Chapter 3 & 4 Study Guide Answers

Chapter 3 Study Guide Answers

  • B
  • B
  • C
  • D
  • A
  • C
  • The strength of the wind and length of time and distance over which the wind blows all influence the size of a wave
  • As a wave approaches the shore, its bottom begins to make contact with the sloping ocean floor. The friction that results slows down the wave and changes its shape.
  • A rip current forms when water trapped behind a sandbar rushes away from the shore through a narrow opening.
  • There are two high tides a day in most places because, as Earth rotates on its axis once every 24 hours, each place on Earth passes through a tidal bulge two times.
  • A spring tide has the largest difference between high and low tide. It occurs twice a month, when the sun, Earth, and moon are all aligned. A neap tide has the smallest difference between high and low tide.  It occurs when the sun, Earth, and moon for a right angle.
  • Salinity increases the density and lowers the freezing point of ocean water.
  • The Coriolis effect is the apparent deflection of winds and currents caused by Earth’s rotation. In the Northern Hemisphere, it causes currents to curve to the right.
  • Warm-water currents make the climate milder and wetter because the air acquires heat and moisture.
  • El Nino is an unusual climate event that occurs every two to seven years in the Pacific Ocean. It can have many effects, such as prevent9ing the upwelling of nutrients off the western coast of South America and causing shifts in weather patterns around the world.
  • Upwelling occurs when wind blows warm surface water away from the coast, allowing cold water to rise up to replace it. Upwelling brings tiny organisms, minerals, and nutrients from the deeper layers of water, and this attracts large numbers of fish.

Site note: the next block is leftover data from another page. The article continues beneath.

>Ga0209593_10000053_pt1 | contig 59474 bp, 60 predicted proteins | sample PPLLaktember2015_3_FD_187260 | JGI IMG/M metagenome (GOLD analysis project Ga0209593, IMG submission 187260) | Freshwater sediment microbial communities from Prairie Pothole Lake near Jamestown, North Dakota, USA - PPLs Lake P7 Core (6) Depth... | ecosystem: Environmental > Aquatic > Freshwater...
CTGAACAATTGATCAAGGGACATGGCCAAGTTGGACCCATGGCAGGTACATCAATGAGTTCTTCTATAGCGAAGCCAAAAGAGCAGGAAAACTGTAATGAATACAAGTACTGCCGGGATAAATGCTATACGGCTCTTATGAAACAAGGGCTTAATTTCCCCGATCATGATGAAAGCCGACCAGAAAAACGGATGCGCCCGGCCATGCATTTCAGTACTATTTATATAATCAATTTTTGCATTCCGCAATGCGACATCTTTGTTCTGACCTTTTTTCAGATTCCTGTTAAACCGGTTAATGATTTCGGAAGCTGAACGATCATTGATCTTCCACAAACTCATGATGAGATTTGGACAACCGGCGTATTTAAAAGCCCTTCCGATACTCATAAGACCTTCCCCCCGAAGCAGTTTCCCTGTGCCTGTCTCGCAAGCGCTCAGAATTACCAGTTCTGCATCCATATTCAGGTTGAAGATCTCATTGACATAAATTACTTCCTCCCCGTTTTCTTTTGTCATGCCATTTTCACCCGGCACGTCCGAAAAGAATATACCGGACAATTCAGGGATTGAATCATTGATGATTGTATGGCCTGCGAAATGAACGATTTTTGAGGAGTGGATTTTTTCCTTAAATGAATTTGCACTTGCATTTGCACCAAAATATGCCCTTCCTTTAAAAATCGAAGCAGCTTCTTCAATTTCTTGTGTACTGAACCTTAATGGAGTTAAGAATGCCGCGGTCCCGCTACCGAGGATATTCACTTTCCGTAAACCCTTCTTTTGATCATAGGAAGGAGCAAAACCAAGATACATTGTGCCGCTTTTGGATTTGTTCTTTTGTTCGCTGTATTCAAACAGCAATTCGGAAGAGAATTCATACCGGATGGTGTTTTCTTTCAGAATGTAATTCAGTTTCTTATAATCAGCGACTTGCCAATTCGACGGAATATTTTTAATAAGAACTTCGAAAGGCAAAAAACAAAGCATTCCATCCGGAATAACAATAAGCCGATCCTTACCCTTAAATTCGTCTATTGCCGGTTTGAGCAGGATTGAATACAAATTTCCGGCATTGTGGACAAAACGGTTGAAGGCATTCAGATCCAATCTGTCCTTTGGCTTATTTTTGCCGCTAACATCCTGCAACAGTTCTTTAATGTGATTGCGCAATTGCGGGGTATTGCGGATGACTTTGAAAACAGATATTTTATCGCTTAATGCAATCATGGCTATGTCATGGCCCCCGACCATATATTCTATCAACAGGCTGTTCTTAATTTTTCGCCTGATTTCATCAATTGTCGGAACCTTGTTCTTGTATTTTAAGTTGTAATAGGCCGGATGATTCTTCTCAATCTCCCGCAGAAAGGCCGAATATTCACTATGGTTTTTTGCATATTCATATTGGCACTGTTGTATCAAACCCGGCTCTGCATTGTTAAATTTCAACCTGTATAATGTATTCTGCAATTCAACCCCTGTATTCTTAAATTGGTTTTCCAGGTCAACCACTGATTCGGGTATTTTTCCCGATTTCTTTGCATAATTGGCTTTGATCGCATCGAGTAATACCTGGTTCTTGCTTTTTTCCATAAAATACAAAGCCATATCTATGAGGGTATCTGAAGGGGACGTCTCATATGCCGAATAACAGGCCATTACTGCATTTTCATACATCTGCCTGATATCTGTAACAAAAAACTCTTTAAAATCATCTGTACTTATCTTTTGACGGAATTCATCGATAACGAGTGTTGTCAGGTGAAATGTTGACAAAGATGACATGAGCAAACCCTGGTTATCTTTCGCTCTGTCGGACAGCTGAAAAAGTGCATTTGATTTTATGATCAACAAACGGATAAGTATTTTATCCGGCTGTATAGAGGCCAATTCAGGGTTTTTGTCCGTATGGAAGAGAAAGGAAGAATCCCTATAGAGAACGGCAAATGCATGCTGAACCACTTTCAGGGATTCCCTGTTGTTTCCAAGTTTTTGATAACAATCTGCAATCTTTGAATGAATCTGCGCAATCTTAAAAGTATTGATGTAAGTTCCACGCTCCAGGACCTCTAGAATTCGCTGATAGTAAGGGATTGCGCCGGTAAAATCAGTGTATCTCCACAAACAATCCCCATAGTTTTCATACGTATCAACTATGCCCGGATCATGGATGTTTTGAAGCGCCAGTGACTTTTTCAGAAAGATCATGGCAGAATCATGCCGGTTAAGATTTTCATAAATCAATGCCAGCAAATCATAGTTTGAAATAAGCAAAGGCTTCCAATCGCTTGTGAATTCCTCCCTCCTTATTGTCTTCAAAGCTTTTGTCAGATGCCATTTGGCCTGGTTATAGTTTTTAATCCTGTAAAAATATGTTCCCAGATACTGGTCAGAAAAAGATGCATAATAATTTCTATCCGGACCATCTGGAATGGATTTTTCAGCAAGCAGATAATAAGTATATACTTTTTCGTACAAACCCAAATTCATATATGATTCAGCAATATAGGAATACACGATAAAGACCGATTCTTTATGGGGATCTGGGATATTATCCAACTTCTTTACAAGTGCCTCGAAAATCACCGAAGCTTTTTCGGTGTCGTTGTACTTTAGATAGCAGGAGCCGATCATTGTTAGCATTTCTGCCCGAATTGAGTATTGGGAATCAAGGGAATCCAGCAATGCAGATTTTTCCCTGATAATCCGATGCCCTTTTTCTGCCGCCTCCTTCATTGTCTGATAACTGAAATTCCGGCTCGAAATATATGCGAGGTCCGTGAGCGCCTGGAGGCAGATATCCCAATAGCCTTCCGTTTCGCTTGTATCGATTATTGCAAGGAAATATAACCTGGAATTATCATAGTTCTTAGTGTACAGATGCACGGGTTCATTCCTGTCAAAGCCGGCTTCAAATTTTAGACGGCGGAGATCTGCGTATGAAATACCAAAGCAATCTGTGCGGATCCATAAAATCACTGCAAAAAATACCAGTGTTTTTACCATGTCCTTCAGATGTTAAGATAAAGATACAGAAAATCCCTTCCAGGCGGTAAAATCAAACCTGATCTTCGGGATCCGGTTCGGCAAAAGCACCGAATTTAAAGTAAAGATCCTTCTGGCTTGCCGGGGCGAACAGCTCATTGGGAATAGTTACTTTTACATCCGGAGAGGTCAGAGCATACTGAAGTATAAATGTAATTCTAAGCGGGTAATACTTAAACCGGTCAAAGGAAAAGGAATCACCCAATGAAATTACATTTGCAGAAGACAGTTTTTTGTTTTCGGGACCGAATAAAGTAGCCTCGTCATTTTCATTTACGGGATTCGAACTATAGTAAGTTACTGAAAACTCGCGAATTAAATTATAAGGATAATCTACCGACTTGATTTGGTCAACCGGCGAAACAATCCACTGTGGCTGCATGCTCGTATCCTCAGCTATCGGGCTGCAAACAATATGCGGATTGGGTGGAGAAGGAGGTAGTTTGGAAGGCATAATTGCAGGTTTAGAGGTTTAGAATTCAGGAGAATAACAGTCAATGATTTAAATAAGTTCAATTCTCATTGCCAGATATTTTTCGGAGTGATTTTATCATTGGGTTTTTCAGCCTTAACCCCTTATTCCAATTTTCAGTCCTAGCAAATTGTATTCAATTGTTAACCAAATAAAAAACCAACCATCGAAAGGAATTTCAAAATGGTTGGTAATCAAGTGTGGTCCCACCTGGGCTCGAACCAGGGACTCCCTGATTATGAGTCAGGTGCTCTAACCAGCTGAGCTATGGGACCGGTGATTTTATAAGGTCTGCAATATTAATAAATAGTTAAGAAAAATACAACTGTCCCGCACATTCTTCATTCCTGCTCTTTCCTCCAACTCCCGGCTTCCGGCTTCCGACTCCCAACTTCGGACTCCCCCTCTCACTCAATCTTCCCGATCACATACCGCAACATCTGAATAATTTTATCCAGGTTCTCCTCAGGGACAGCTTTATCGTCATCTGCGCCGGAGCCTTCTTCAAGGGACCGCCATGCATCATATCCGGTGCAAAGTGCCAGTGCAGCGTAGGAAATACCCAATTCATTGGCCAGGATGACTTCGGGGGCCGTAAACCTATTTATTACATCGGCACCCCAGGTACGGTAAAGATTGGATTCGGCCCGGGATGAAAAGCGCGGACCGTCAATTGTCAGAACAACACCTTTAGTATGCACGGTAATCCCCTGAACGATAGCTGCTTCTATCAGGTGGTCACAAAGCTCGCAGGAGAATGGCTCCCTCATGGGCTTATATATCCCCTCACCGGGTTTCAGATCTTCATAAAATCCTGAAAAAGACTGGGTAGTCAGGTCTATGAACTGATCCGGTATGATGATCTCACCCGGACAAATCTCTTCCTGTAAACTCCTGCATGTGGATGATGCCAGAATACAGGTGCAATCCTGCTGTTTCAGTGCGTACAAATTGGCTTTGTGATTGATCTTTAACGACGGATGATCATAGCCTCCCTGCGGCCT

Chapter 4 Study Guide Answers

  • C
  • D
  • C
  • D
  • A
  • Diverge
  • Intertidal zone
  • True
  • True
  • True
  • Scientists use indirect methods to study the ocean floor because the darkness, coldness, and high pressure of very deep water pose problems for human survival.
  • Seafloor spreading is the process that produces the ocean floor. It is caused by magma moving up between diverging continental plates. As the magma cools and hardens, it adds new rock to the ocean floor.
  • A typical marine food web consists of producers, consumers, and decomposers. Many plankton and benthos make their own food through photosynthesis. These organisms usually begin the food chain.
  • Pounding waves, changes in salinity and temperature, and alternating periods of being underwater and exposed to air.
  • The rivers that flow into estuaries can carry pollutants such as pesticides, sewage, and industrial wastes.
  • An atoll is a ring-shaped coral reef surrounding a shallow lagoon. It begins as a fringing reef around an island and forms when the island sinks and the reef grows upward.
  • Hydrothermal vents occur in the deepest parts of the ocean far from sunlight, where food is scarce and organisms tend to be small, slow-moving and of limited variety. Around the vents, however, the number, size, and variety of organisms are unusually high.